Archives for January 12, 2017

IRS Estimated Taxes Due Dates 2017

irsclipIf you have significant self-employment or other income outside of your W-2 paycheck that is not subject to witholding (interest, rents, dividends, alimony), you may need to send the IRS some money before the usual tax-filing time. This is my annual reminder to either slide in a last-minute payment for 2016 if needed, or plan ahead for four equal installments in 2017.

Here are the due dates for paying quarterly estimated taxes in 2017; one last one for 2016 tax year and four quarterly installments for 2017 tax year. This is for federal taxes only, state and local tax due dates may be different.

IRS Estimated Tax Payment Calendar for Individuals

Tax Year / Quarter Due Date
2016 Fourth Quarter January 17, 2017* (Tuesday)
2017 First Quarter April 18, 2017 (Tuesday)
2017 Second Quarter June 15, 2017 (Thursday)
2017 Third Quarter September 15, 2017 (Friday)
2017 Fourth Quarter January 16, 2018 * (Tuesday)

* You do not have to make the payment due January 17, 2017, if you file your 2016 tax return by January 31, 2017, and pay the entire balance due with your return. You do not have to make the payment due January 16, 2018, if you file your 2016 tax return by January 31, 2018, and pay the entire balance due with your return.

Who needs to pay estimated taxes?
In general, you must pay estimated tax for 2017 if both of the following apply:

  1. You expect to owe at least $1,000 in tax for 2017, after subtracting your withholding and refundable credits.
  2. You expect your withholding and credits to be less than the smaller of
    • 90% of the tax to be shown on your 2017 tax return, or
    • 100% of the tax shown on your 2016 tax return. Your 2016 tax return must cover all 12 months.

If you forget to pay (like I’ve done before), then you should make a payment as soon as possible even though it is late. This will minimize any penalty assessed.

How do I pay? When does the payment count?

  • By check. Fill out the appropriate IRS Form 1040-ES voucher (last page of the PDF) and snail mail to the indicated address. The date of the U.S. postmark is considered the date of payment. No fees besides postage.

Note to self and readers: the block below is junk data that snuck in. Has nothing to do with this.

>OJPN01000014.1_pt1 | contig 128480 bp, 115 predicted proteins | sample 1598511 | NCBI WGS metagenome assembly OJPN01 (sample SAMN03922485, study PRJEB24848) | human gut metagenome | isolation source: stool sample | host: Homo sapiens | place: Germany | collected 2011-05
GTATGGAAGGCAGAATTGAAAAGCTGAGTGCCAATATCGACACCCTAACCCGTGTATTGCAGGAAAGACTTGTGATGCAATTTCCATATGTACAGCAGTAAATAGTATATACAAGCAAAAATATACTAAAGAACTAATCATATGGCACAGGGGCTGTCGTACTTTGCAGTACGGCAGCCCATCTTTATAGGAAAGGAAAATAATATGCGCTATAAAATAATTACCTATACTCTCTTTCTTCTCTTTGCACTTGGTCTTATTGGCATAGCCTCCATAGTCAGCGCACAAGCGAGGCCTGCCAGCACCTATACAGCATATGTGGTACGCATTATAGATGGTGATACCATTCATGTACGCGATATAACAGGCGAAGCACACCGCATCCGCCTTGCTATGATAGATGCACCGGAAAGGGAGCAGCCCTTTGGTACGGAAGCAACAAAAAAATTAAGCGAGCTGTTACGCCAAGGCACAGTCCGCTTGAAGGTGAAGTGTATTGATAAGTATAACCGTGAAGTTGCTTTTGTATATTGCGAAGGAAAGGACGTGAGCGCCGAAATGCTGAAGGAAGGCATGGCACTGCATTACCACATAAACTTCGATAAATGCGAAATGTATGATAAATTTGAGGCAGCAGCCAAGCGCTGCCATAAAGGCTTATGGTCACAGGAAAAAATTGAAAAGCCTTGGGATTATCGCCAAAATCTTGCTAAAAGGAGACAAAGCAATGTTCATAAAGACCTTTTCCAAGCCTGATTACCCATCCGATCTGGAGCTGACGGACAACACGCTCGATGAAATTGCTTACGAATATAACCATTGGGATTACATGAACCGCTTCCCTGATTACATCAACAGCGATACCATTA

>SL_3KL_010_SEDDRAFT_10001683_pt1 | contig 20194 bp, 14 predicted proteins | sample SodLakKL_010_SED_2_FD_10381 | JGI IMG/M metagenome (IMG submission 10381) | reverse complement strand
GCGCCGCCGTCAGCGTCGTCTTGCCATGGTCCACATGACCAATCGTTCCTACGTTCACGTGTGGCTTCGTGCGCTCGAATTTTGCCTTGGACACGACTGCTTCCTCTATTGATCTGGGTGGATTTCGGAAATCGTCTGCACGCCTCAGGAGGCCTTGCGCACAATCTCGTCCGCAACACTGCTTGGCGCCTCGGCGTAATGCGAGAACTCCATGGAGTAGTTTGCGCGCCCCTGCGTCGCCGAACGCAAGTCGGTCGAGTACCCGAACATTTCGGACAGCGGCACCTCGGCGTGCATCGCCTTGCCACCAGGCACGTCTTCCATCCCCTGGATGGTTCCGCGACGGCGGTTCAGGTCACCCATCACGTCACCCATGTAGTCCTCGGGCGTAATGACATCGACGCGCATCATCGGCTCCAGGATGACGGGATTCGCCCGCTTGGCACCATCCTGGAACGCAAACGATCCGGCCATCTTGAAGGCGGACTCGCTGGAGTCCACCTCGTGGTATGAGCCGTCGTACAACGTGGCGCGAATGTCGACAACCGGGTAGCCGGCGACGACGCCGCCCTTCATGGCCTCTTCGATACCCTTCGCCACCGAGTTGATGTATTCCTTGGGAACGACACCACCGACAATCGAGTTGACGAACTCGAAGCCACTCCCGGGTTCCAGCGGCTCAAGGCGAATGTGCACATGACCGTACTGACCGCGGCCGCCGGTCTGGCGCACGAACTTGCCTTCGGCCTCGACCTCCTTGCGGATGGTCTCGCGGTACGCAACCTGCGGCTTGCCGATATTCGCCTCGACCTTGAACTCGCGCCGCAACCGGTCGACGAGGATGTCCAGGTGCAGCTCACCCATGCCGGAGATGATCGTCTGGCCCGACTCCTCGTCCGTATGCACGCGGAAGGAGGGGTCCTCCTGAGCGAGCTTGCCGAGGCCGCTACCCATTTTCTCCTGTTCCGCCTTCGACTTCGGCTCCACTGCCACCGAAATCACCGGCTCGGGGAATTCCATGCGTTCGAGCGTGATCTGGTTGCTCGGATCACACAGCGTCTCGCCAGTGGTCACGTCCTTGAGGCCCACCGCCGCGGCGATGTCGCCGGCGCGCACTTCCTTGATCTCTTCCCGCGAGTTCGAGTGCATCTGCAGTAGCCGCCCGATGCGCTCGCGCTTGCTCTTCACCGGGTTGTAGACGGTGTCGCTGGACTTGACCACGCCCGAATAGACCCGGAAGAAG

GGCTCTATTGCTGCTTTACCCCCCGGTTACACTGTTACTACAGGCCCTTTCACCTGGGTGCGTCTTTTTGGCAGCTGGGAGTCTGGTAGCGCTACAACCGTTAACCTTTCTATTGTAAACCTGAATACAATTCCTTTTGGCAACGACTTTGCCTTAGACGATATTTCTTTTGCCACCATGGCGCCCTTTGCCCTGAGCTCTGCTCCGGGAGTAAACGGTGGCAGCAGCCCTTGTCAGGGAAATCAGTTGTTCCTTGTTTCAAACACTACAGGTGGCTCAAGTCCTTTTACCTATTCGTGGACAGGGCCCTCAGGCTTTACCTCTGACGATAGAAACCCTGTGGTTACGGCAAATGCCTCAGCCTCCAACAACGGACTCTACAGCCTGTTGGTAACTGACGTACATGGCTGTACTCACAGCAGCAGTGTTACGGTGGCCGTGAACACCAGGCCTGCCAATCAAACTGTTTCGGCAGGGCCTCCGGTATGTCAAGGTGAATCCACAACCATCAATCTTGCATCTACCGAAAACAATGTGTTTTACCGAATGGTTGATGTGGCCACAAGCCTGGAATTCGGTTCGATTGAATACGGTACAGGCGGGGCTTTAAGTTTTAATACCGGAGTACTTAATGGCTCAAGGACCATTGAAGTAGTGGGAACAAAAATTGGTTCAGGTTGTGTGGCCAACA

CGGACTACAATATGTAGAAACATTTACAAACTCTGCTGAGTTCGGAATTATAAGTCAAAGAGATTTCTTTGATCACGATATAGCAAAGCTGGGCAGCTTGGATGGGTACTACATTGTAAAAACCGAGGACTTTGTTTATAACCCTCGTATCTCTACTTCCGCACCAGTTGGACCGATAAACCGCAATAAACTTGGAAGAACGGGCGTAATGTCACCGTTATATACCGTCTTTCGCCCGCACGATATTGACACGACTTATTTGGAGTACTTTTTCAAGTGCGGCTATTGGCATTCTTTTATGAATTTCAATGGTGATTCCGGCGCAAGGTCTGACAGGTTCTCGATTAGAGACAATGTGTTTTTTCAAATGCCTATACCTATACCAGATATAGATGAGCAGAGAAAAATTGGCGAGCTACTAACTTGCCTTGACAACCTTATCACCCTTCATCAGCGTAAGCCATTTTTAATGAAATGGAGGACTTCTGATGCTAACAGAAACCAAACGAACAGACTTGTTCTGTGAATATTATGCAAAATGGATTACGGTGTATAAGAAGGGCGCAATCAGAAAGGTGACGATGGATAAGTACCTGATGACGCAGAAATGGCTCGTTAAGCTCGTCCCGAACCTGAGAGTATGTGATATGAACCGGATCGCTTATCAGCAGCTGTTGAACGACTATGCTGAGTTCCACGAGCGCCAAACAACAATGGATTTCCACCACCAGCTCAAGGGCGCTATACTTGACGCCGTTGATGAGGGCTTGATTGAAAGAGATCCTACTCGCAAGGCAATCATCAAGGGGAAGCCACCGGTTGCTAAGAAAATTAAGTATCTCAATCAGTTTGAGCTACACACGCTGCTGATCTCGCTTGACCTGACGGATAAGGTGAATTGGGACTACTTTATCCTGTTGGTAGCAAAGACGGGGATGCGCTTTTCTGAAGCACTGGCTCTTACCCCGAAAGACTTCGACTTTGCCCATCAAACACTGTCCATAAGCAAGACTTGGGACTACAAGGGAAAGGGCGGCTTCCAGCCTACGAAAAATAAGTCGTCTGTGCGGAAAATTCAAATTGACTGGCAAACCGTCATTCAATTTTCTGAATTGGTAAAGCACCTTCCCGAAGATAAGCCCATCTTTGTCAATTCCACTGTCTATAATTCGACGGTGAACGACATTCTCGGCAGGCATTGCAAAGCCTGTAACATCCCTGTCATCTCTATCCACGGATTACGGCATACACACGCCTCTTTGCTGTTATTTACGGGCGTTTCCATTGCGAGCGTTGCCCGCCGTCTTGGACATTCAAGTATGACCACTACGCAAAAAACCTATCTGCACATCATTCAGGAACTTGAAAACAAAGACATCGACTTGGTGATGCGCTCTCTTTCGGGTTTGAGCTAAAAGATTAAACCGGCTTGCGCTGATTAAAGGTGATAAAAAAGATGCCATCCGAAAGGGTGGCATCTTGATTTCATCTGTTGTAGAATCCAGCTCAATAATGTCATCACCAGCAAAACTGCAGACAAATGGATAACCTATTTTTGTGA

• By online bank transfer. You can store your bank account information and pay via electronic funds transfer at or call 1-800-555-4477. It takes a little while to set up an online account initially, so you’ll need to plan ahead. For a one-time payment, you can also use IRS Direct Pay which does not require a sign-up but it also doesn’t store your bank account information for future payments. Both are free (no convenience fees). The date of payment will be noted online.
  • By debit or credit card. Here is page of IRS-approved payment processors. Pay by phone or online. Fees will apply, but the payment will count as paid as soon as you charge the card. You may also earn rewards on your credit card.

The following credit cards currently have the ability to offer rewards equal or greater than 1.87%, meaning you could theortically make money by paying your taxes with them. Please read my card-specific reviews for details.

How much should you pay in estimated taxes? You’ll need to come up with an expected gross income and then estimate your taxes, deductions, and credits for the year. The PDF of Form 1040-ES includes a paper worksheet to calculate how much in quarterly estimated taxes you should pay. You can also try online tax calculators like this one from H&R Block to estimate your 2016 tax liability, and divide by four quarters.

Disney Gift Card Discounts: 10%+ Off Your Disney Cruise or Vacation